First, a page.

Probate News 11 - October 2019
This issue provides an update on the Government’s proposed probate fee increase, an update from HM Courts and Tribunals Service on recent delays and Brexit resources.
In this issue:
As you will be aware, the Government laid a Statutory Instrument (SI) before Parliament in November 2018 to amend probate fees from the current flat fee structure to one which is based on the value of the deceased’s estate.
Following concerns raised by ICAEW and other regulatory bodies, the Government has announced its plans to withdraw the SI.
While it was widely felt that the proposed level of fees was too high, the Government maintains that it is right that those who use the service should contribute to its costs, where they can afford to do so without impeding access to justice.
The Government is therefore taking a closer look at court fees, including probate, as part of a wider review. The outcome of the review will be announced in due course.
Jonathan Wood, National Services Director at HM Courts and Tribunals Service (HMCTS) has posted two blogs about the recent delays in the probate service, the causes of these delays and the action HMCTS is taking to address the issues.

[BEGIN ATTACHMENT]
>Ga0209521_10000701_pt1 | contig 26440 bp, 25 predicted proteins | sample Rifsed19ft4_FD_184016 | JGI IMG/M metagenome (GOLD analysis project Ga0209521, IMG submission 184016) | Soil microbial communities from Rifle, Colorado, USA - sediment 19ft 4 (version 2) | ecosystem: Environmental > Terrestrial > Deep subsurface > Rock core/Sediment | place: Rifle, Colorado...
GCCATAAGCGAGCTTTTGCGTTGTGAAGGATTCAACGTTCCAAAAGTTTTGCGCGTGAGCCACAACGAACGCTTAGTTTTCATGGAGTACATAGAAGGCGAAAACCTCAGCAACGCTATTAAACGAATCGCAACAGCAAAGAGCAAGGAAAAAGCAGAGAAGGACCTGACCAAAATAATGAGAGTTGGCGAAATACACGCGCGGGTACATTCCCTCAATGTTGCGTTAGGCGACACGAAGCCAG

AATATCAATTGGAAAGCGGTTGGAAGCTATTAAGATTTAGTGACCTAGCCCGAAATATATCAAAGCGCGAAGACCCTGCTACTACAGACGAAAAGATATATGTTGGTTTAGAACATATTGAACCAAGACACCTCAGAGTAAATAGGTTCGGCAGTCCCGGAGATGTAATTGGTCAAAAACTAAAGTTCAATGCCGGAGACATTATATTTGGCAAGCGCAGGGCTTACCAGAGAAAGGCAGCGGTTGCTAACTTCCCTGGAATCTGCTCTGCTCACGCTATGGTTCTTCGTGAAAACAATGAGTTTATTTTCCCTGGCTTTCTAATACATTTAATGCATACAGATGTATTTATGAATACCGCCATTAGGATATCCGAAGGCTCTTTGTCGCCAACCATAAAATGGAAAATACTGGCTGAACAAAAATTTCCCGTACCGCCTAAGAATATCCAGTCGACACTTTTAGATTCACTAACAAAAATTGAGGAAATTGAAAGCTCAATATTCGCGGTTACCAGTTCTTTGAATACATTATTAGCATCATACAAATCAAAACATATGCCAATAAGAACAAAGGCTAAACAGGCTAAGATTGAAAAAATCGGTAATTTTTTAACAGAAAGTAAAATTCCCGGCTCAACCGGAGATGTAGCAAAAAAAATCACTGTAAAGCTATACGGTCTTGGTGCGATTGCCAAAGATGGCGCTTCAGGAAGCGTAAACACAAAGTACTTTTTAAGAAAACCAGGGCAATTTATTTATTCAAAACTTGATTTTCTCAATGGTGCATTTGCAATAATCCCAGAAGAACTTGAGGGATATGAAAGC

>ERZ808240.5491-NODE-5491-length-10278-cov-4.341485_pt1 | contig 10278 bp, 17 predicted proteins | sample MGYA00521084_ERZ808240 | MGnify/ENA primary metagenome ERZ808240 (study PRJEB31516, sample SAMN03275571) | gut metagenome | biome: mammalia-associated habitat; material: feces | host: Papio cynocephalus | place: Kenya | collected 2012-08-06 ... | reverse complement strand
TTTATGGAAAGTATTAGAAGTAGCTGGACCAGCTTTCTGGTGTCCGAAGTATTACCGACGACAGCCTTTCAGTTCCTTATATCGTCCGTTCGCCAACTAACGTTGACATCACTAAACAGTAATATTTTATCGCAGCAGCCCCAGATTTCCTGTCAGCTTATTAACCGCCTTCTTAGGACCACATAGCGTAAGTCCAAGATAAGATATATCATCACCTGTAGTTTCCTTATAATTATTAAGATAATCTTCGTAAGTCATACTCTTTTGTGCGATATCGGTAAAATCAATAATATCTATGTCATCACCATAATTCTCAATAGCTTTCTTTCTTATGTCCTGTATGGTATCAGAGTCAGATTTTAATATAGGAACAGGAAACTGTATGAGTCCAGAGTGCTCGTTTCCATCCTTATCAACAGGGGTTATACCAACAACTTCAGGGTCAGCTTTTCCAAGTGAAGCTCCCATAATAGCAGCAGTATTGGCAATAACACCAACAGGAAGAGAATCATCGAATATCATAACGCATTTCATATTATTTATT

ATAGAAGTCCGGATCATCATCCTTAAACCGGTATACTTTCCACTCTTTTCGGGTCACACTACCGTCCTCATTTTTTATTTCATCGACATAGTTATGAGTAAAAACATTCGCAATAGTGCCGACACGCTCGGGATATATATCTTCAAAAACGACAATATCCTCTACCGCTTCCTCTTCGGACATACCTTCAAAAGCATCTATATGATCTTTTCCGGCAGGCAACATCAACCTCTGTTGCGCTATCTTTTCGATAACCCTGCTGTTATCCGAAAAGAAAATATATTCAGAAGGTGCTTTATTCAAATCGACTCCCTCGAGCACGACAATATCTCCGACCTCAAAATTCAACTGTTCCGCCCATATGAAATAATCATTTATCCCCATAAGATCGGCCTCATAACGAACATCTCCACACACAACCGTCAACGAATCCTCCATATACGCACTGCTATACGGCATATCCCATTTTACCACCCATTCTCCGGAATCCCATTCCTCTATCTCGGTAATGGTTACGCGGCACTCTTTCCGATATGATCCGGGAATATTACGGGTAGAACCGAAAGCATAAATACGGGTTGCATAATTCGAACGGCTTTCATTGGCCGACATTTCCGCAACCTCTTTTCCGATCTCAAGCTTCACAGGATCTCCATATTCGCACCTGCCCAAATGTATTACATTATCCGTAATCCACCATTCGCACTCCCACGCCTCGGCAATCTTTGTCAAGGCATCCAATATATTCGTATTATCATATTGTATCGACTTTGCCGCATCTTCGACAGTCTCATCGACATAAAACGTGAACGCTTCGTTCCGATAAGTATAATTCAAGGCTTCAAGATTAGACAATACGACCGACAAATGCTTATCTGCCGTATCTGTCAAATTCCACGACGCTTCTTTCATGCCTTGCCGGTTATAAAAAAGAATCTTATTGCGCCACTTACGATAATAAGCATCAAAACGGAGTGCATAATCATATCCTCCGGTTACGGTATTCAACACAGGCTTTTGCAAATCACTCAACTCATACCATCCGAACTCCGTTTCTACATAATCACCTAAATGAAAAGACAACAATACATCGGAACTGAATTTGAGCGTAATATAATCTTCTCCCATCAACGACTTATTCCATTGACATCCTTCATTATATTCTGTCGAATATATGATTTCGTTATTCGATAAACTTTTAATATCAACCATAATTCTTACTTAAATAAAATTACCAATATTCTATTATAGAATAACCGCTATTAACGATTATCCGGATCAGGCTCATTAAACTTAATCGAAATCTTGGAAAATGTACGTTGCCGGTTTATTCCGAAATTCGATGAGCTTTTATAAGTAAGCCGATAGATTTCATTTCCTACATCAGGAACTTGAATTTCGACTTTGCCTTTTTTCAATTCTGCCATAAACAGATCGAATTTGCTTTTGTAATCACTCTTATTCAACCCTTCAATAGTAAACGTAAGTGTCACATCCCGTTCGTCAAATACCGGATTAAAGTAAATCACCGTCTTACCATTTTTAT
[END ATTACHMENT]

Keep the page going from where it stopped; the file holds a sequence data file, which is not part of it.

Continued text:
Wood's first blog addresses and apologises for the recent issues and the second explains the wider changes that are being made to the service.
ICAEW met with HMCTS earlier in the summer to express the concern of practitioners about the impact of the delays.
We have been advised that some local probate offices are advising ICAEW probate accredited firms that their applications will be dealt with as personal applications. Their explanation for this incorrect response is that our firms are not on the solicitors’ roll.
ICAEW has been provided with a probate registry form for you to complete and enclose with your initial application to correct this misconception.
The probate committee would like to remind firms to consider the impact any changes they make to their ownership and/or principals may have on their eligibility to be accredited for probate.
The UK government and the European Commission (EC) have published guidance to help citizens and businesses understand the potential implications of Brexit. Our guide helps you find these resources and navigate through them.
The UK government has also published specific technical notices, including additional guidance for lawyers working in ICAEW registered probate firms.